I pointed out to them that the opposing counsel might well ask every witness “Has Dr. Keene, the jury psychologist, spent time coaching you on what to say when you testified?” Their response was that the witnesses were employees of the company or retained experts, and the contents of my prep meetings (always, always with counsel present) were privileged. I agreed but pointed out that while the meeting contents are privileged, that question in some form is permitted, and it can become a distraction. It wouldn’t get very far because the judge would stop it, but it could happen. (Overall I don’t think trial consultants getting ‘outed’ in court gets traction with jurors by itself, but I prefer invisibility and fret about it and make sure they understand that it can happen. This was a very acrimonious case with much bad lawyer behavior, so I could imagine mud flying at any opportunity. And I was not oblivious to the possibility that I might been asked to jury selection in part to mess with opposing counsels’ heads.)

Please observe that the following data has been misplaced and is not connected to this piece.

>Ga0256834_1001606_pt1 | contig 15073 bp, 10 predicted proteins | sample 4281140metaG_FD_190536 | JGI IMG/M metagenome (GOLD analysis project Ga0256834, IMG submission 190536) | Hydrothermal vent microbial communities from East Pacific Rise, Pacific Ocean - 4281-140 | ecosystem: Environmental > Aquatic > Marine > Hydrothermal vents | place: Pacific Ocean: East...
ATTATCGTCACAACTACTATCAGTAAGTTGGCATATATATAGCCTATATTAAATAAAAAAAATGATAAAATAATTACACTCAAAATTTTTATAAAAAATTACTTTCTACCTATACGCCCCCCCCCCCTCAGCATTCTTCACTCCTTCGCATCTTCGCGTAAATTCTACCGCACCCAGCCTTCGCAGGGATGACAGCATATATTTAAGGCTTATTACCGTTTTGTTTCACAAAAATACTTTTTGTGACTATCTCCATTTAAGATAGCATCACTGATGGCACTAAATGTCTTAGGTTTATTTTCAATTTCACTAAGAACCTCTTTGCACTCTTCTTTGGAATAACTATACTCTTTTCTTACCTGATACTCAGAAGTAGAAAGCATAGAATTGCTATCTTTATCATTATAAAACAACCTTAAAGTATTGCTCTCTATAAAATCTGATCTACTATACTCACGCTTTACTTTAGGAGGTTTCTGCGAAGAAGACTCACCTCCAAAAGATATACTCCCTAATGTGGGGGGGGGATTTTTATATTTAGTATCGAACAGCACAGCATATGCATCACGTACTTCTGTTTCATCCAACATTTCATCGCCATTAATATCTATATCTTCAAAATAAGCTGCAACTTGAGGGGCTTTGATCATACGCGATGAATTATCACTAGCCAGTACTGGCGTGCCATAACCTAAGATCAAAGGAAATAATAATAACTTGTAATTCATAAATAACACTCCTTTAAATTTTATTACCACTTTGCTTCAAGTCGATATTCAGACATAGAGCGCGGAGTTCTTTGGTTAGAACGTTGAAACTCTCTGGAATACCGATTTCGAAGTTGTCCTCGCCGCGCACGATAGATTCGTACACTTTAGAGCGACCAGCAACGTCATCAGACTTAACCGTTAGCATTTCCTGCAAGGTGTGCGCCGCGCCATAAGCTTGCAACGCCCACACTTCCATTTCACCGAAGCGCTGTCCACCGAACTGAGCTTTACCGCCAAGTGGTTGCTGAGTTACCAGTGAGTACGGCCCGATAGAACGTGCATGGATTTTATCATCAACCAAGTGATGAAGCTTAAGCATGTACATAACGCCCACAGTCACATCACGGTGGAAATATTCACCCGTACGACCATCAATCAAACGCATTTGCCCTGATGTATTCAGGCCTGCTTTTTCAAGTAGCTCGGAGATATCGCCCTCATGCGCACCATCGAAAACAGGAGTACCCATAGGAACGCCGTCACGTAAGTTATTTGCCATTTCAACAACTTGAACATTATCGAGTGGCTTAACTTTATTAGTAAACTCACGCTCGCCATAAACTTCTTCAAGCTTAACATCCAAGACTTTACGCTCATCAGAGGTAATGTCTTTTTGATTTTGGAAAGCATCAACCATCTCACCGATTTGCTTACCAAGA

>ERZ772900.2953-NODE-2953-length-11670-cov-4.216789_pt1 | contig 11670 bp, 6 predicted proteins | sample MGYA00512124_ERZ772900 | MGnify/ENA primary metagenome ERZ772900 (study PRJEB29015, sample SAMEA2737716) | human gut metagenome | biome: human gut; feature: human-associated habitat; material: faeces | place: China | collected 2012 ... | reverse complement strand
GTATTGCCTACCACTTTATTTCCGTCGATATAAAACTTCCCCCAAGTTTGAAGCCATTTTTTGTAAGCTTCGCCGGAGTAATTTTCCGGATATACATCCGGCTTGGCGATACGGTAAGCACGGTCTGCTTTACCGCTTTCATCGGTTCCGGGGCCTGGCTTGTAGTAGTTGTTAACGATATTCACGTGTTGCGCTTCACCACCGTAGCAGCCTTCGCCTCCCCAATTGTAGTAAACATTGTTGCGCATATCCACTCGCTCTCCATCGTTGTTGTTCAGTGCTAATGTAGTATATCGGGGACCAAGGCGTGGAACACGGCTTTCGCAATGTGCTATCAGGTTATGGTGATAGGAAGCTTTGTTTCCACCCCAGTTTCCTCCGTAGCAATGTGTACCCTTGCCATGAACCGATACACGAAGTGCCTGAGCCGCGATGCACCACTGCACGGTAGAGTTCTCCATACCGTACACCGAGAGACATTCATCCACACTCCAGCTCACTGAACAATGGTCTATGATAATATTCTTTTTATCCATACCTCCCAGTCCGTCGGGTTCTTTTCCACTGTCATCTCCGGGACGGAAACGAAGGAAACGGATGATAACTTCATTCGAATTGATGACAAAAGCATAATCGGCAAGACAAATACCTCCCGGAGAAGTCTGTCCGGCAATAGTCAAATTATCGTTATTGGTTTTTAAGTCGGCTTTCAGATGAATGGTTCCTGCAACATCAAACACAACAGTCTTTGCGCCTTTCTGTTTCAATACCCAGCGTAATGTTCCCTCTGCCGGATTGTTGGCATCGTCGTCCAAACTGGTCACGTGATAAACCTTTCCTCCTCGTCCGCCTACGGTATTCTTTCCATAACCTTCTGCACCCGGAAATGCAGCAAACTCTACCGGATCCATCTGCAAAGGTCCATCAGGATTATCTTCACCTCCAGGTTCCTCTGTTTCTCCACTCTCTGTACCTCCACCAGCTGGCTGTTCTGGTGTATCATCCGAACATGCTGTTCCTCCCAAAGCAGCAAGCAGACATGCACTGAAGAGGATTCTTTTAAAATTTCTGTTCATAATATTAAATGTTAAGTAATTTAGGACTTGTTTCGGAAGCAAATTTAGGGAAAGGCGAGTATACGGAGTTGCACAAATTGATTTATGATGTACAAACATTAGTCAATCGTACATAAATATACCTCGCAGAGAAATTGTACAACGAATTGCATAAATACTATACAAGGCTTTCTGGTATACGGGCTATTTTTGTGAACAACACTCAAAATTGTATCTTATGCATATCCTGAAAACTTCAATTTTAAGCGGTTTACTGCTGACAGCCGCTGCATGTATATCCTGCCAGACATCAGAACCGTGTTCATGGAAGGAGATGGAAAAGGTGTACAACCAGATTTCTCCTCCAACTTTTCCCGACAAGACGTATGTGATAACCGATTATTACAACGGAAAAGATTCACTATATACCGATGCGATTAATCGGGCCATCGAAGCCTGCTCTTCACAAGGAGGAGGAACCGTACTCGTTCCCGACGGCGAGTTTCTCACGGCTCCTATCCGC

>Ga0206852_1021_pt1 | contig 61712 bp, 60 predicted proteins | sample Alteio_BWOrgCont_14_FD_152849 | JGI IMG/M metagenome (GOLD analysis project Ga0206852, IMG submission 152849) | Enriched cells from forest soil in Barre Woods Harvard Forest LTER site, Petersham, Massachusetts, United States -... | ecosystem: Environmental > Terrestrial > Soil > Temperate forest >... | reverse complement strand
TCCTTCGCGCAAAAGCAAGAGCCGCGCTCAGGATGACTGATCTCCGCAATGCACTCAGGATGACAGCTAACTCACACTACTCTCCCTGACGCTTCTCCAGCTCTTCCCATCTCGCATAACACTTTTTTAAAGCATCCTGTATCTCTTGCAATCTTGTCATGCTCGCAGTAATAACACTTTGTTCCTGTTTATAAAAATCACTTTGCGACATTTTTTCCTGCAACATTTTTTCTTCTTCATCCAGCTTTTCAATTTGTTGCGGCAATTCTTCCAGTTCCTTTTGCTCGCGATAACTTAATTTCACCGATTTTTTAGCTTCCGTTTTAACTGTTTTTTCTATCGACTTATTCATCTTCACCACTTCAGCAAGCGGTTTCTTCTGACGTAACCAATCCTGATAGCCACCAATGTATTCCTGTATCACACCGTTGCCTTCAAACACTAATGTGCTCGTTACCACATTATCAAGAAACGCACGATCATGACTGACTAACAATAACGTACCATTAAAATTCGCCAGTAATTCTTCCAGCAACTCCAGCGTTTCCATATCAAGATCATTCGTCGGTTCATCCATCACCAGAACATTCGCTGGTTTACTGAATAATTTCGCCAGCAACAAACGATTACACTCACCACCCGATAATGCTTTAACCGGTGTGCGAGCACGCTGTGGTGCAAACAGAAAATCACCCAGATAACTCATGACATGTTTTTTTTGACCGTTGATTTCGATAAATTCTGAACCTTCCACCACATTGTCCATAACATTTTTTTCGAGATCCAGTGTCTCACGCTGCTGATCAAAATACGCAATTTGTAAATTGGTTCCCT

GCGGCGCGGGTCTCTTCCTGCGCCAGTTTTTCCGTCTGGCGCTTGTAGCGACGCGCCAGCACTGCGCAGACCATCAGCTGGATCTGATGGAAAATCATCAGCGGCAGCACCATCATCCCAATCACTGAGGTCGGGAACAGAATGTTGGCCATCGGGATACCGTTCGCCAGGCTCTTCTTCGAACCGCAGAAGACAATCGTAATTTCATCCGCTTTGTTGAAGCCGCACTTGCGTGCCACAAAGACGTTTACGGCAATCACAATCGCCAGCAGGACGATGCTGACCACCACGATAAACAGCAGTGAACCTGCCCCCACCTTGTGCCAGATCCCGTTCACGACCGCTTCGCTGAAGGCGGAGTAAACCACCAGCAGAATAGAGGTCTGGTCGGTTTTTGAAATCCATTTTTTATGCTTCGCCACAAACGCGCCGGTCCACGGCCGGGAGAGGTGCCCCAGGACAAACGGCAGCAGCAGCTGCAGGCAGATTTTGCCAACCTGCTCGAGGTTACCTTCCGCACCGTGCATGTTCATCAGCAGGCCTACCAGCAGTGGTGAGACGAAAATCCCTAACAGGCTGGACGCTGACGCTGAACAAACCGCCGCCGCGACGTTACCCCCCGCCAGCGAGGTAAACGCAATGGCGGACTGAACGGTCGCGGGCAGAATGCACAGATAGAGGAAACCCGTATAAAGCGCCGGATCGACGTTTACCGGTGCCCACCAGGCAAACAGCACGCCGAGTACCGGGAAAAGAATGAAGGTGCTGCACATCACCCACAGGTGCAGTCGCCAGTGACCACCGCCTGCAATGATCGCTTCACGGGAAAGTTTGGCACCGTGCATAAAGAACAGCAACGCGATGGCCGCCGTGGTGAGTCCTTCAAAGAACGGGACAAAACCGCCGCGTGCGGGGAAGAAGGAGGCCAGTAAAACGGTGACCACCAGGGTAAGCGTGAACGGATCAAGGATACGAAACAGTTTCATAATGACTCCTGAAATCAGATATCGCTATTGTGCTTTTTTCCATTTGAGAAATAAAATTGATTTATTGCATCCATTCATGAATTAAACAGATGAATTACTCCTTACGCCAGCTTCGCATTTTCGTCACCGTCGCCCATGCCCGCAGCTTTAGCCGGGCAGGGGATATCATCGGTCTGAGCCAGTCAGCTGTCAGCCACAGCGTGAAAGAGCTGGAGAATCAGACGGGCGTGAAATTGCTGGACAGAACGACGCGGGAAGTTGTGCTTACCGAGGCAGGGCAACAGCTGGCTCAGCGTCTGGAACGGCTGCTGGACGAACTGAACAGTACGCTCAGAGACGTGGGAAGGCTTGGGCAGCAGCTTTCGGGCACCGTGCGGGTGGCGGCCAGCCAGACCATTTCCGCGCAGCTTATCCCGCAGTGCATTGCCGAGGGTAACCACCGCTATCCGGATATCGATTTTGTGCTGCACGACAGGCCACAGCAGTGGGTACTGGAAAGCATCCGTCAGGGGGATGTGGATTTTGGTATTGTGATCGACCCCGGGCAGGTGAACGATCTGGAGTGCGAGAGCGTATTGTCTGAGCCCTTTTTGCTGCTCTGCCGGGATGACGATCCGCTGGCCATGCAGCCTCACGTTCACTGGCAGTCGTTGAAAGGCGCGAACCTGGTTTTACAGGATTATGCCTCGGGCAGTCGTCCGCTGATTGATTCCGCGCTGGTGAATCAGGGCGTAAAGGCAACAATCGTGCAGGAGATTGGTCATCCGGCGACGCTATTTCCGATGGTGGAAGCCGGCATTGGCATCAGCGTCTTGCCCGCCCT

Finally, we got around to reviewing the witnesses they want me to prep. And lo and behold, they weren’t just party witnesses and retained experts. Fact witnesses were also in the mix. And they are not protected by privilege. I explored with my clients just how ugly the cross could be if the opposing counsel wanted to walk them through every minute of prep with “the jury psychologist” or “witness coach” or “testimony trainer“. Trial consultants can prep witnesses to an extent about how to handle those questions, but the average neophyte witness is no match for a good trial lawyer, and it could very well end up a mess. The main part of my discussion was “what will the jury remember about this witness? Will their testimony be buried under the controversy or spotlighted by it?” I didn’t know whether the judge would limit a cross about this at all. This fell into the category of “Will my involvement create a problem for the case?” And it might also fall into the category of “Will I wish I had never answered the phone?”